Christ insisted that he was not the judge. Likewise, he told his followers not to judge anyone. “Do not judge, so that you may not be judged. For the judgment you give will be the judgment you get, and the measure you give will be the measure you get.” Then, he reminded his disciples to remove the log from their own eyes before trying to take the speck out of their brother’s eyes. Judgment, then, is only for those with perfect vision. That, of course, is none of us. Jesus and Lao Tzu both knew that ugliness is a construct for people who believe in beauty, and evil is only evil when it’s compared to someone’s idea of good. Judgment, then, is the folly of those who think they’re perfect.


Jesus Didn’t Like Labels

Jesus didn’t even like it when people judged him in a positive light. He rejected the title of “good,” even when it referred to himself. When someone called him, “good master,” Jesus corrected him, stating that no one is good, but God alone. If anyone had the right to accept such a title, it would have been Jesus. Yet, he rejected such a claim. In fact, he didn’t like labels at all.


A Matter of Perspective

Jesus knew that good and evil were a matter of people’s perspective, as they tried to label one another. He said that “John came neither eating nor drinking, and they say, ‘He has a demon.’ The Son of Man came eating and drinking, and they say, ‘Behold, a gluttonous man and a drunkard, a friend of tax collectors and sinners!’ But wisdom is justified by her children.” Jesus was aware that people judged him positively or negatively, based on their own perspectives. For his own part, instead of judging good and evil, Jesus practiced nonjudgment. If we join him in his abstention from judgment, we will be proven as children of Wisdom or the Tao.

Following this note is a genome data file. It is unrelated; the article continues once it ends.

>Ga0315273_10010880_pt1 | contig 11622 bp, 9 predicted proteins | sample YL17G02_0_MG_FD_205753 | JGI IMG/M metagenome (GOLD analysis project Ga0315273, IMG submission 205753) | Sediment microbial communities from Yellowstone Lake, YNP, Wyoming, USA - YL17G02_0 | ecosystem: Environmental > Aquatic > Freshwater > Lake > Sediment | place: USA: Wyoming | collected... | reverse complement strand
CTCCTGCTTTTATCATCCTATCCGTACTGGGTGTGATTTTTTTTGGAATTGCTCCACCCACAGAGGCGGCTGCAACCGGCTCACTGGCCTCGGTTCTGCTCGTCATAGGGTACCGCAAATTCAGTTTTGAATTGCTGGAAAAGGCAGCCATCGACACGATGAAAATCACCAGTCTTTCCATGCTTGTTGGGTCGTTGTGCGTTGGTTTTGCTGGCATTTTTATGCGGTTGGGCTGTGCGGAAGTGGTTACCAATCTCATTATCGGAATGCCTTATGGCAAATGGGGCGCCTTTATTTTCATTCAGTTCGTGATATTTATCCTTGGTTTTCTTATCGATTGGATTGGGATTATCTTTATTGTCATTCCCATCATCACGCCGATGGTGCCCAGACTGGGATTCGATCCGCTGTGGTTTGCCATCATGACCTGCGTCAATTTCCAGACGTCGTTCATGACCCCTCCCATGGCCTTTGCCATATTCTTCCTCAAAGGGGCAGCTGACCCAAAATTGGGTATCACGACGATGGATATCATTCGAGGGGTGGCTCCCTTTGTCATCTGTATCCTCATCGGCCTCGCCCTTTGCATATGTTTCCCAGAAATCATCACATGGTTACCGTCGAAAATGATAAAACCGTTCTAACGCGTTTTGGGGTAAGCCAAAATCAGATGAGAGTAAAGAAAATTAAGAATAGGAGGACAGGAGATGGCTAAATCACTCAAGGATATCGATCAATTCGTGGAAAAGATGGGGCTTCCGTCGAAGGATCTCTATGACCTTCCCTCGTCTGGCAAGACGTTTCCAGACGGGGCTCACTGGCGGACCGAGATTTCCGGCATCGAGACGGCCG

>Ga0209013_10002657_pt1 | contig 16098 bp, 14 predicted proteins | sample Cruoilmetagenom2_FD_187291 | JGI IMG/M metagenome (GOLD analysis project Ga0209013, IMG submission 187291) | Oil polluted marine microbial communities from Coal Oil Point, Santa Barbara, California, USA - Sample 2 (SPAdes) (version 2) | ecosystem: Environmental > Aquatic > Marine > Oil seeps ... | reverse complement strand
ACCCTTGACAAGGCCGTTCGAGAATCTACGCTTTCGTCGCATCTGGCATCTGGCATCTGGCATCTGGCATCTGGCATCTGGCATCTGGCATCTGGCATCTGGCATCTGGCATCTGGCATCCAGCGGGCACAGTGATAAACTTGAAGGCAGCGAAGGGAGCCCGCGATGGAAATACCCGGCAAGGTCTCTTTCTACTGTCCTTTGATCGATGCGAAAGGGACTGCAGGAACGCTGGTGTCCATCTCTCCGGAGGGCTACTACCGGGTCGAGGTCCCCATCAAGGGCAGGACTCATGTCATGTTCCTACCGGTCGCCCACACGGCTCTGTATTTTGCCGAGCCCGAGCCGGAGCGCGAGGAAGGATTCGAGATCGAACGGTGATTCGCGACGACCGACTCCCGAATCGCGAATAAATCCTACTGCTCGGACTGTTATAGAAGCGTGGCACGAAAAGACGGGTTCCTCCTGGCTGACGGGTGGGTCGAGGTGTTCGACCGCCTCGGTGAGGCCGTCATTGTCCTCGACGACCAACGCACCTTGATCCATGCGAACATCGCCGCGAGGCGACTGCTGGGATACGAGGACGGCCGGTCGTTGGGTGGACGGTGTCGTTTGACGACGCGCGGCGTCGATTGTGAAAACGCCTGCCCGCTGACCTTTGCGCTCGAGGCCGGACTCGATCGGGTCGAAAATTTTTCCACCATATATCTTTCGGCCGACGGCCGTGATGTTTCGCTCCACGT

What the Fall Really Means

It’s only from our limited perspective that we begin to label beauty and ugliness, good and evil. According to the Hebrew Bible, in the beginning, before the Fall, humanity existed in perfect innocence. It was only when they ate from the Tree of the Knowledge of Good and Evil (Differentiation) that humanity fell into the delusion that we were separate from our divine Source. At that point, humans began to differentiate between naked and clothed, light and darkness, inside and outside of the garden. The enlightened mind knows that darkness and light, being and non-being, positive and negative are all necessary movements of the universe. These things don’t need to be judged. They simply need to be accepted as the Way of life. To differentiate is to lose connection to the Way. This is what humanity’s fall really means.